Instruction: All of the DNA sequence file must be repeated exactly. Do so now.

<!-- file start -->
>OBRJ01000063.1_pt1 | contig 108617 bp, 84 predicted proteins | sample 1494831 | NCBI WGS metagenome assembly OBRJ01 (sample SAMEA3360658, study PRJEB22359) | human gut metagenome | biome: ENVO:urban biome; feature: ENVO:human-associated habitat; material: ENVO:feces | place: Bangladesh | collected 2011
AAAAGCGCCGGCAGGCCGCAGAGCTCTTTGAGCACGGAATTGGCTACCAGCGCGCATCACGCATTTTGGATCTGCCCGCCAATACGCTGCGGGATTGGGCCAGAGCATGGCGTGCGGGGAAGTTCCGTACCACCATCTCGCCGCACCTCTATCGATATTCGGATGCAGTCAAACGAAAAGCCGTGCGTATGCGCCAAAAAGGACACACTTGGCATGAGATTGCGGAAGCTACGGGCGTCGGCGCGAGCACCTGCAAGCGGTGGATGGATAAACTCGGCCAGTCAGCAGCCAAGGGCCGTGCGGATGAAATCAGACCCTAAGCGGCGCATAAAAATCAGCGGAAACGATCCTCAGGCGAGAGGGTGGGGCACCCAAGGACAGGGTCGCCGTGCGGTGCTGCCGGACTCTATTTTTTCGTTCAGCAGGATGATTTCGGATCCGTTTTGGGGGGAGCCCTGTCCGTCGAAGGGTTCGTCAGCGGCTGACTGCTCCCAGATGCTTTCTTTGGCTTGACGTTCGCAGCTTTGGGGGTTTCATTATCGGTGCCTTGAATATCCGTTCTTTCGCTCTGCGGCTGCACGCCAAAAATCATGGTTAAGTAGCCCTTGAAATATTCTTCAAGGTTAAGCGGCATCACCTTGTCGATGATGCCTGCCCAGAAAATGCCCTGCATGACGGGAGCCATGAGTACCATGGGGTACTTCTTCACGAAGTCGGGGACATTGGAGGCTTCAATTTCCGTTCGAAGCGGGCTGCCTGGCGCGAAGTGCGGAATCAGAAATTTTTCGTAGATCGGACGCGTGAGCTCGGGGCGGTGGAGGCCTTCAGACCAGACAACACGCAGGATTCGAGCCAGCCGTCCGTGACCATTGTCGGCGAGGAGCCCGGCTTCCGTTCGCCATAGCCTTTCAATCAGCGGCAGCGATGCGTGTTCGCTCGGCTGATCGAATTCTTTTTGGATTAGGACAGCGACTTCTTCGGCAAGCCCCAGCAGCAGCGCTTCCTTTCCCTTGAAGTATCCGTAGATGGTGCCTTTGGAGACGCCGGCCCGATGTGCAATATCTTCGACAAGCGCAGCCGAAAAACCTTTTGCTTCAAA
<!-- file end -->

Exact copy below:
>OBRJ01000063.1_pt1 | contig 108617 bp, 84 predicted proteins | sample 1494831 | NCBI WGS metagenome assembly OBRJ01 (sample SAMEA3360658, study PRJEB22359) | human gut metagenome | biome: ENVO:urban biome; feature: ENVO:human-associated habitat; material: ENVO:feces | place: Bangladesh | collected 2011
AAAAGCGCCGGCAGGCCGCAGAGCTCTTTGAGCACGGAATTGGCTACCAGCGCGCATCACGCATTTTGGATCTGCCCGCCAATACGCTGCGGGATTGGGCCAGAGCATGGCGTGCGGGGAAGTTCCGTACCACCATCTCGCCGCACCTCTATCGATATTCGGATGCAGTCAAACGAAAAGCCGTGCGTATGCGCCAAAAAGGACACACTTGGCATGAGATTGCGGAAGCTACGGGCGTCGGCGCGAGCACCTGCAAGCGGTGGATGGATAAACTCGGCCAGTCAGCAGCCAAGGGCCGTGCGGATGAAATCAGACCCTAAGCGGCGCATAAAAATCAGCGGAAACGATCCTCAGGCGAGAGGGTGGGGCACCCAAGGACAGGGTCGCCGTGCGGTGCTGCCGGACTCTATTTTTTCGTTCAGCAGGATGATTTCGGATCCGTTTTGGGGGGAGCCCTGTCCGTCGAAGGGTTCGTCAGCGGCTGACTGCTCCCAGATGCTTTCTTTGGCTTGACGTTCGCAGCTTTGGGGGTTTCATTATCGGTGCCTTGAATATCCGTTCTTTCGCTCTGCGGCTGCACGCCAAAAATCATGGTTAAGTAGCCCTTGAAATATTCTTCAAGGTTAAGCGGCATCACCTTGTCGATGATGCCTGCCCAGAAAATGCCCTGCATGACGGGAGCCATGAGTACCATGGGGTACTTCTTCACGAAGTCGGGGACATTGGAGGCTTCAATTTCCGTTCGAAGCGGGCTGCCTGGCGCGAAGTGCGGAATCAGAAATTTTTCGTAGATCGGACGCGTGAGCTCGGGGCGGTGGAGGCCTTCAGACCAGACAACACGCAGGATTCGAGCCAGCCGTCCGTGACCATTGTCGGCGAGGAGCCCGGCTTCCGTTCGCCATAGCCTTTCAATCAGCGGCAGCGATGCGTGTTCGCTCGGCTGATCGAATTCTTTTTGGATTAGGACAGCGACTTCTTCGGCAAGCCCCAGCAGCAGCGCTTCCTTTCCCTTGAAGTATCCGTAGATGGTGCCTTTGGAGACGCCGGCCCGATGTGCAATATCTTCGACAAGCGCAGCCGAAAAACCTTTTGCTTCAAA